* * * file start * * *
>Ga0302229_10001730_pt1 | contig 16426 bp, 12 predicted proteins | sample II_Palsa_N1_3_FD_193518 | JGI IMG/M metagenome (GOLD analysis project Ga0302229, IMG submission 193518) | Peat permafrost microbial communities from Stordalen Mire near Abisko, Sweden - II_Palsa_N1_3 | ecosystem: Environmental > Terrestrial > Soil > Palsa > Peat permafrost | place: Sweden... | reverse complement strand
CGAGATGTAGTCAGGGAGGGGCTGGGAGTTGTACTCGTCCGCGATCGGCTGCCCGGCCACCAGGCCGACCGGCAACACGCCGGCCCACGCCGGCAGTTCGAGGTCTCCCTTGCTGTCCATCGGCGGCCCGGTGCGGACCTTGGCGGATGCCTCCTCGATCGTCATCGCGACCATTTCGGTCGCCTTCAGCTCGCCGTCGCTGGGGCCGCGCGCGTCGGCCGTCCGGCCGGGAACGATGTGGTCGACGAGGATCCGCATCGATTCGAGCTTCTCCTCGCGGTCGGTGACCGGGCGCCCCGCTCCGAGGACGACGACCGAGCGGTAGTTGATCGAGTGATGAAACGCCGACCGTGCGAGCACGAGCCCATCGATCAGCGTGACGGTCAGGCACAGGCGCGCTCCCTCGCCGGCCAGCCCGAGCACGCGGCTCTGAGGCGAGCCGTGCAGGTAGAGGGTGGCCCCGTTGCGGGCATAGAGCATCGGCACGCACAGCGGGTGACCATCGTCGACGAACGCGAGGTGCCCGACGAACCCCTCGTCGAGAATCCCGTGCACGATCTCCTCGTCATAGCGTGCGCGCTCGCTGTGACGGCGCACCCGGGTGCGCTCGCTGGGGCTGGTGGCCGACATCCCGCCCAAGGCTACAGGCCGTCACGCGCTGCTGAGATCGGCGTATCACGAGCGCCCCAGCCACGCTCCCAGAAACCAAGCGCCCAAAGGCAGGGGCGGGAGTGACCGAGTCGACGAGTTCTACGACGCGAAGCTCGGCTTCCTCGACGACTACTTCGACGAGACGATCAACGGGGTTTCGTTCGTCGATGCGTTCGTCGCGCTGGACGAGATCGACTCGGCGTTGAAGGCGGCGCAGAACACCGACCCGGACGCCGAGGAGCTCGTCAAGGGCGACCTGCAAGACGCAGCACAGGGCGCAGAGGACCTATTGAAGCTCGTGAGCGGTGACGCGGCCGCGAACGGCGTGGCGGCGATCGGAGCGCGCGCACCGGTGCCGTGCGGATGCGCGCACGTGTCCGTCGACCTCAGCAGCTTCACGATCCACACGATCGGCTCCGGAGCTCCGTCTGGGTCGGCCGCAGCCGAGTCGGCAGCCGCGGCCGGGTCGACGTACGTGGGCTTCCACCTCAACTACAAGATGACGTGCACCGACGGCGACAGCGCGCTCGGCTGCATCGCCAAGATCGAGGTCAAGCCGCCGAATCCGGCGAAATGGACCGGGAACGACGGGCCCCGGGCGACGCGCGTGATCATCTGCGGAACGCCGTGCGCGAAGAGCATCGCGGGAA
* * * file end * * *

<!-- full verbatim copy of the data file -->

>Ga0302229_10001730_pt1 | contig 16426 bp, 12 predicted proteins | sample II_Palsa_N1_3_FD_193518 | JGI IMG/M metagenome (GOLD analysis project Ga0302229, IMG submission 193518) | Peat permafrost microbial communities from Stordalen Mire near Abisko, Sweden - II_Palsa_N1_3 | ecosystem: Environmental > Terrestrial > Soil > Palsa > Peat permafrost | place: Sweden... | reverse complement strand
CGAGATGTAGTCAGGGAGGGGCTGGGAGTTGTACTCGTCCGCGATCGGCTGCCCGGCCACCAGGCCGACCGGCAACACGCCGGCCCACGCCGGCAGTTCGAGGTCTCCCTTGCTGTCCATCGGCGGCCCGGTGCGGACCTTGGCGGATGCCTCCTCGATCGTCATCGCGACCATTTCGGTCGCCTTCAGCTCGCCGTCGCTGGGGCCGCGCGCGTCGGCCGTCCGGCCGGGAACGATGTGGTCGACGAGGATCCGCATCGATTCGAGCTTCTCCTCGCGGTCGGTGACCGGGCGCCCCGCTCCGAGGACGACGACCGAGCGGTAGTTGATCGAGTGATGAAACGCCGACCGTGCGAGCACGAGCCCATCGATCAGCGTGACGGTCAGGCACAGGCGCGCTCCCTCGCCGGCCAGCCCGAGCACGCGGCTCTGAGGCGAGCCGTGCAGGTAGAGGGTGGCCCCGTTGCGGGCATAGAGCATCGGCACGCACAGCGGGTGACCATCGTCGACGAACGCGAGGTGCCCGACGAACCCCTCGTCGAGAATCCCGTGCACGATCTCCTCGTCATAGCGTGCGCGCTCGCTGTGACGGCGCACCCGGGTGCGCTCGCTGGGGCTGGTGGCCGACATCCCGCCCAAGGCTACAGGCCGTCACGCGCTGCTGAGATCGGCGTATCACGAGCGCCCCAGCCACGCTCCCAGAAACCAAGCGCCCAAAGGCAGGGGCGGGAGTGACCGAGTCGACGAGTTCTACGACGCGAAGCTCGGCTTCCTCGACGACTACTTCGACGAGACGATCAACGGGGTTTCGTTCGTCGATGCGTTCGTCGCGCTGGACGAGATCGACTCGGCGTTGAAGGCGGCGCAGAACACCGACCCGGACGCCGAGGAGCTCGTCAAGGGCGACCTGCAAGACGCAGCACAGGGCGCAGAGGACCTATTGAAGCTCGTGAGCGGTGACGCGGCCGCGAACGGCGTGGCGGCGATCGGAGCGCGCGCACCGGTGCCGTGCGGATGCGCGCACGTGTCCGTCGACCTCAGCAGCTTCACGATCCACACGATCGGCTCCGGAGCTCCGTCTGGGTCGGCCGCAGCCGAGTCGGCAGCCGCGGCCGGGTCGACGTACGTGGGCTTCCACCTCAACTACAAGATGACGTGCACCGACGGCGACAGCGCGCTCGGCTGCATCGCCAAGATCGAGGTCAAGCCGCCGAATCCGGCGAAATGGACCGGGAACGACGGGCCCCGGGCGACGCGCGTGATCATCTGCGGAACGCCGTGCGCGAAGAGCATCGCGGGAA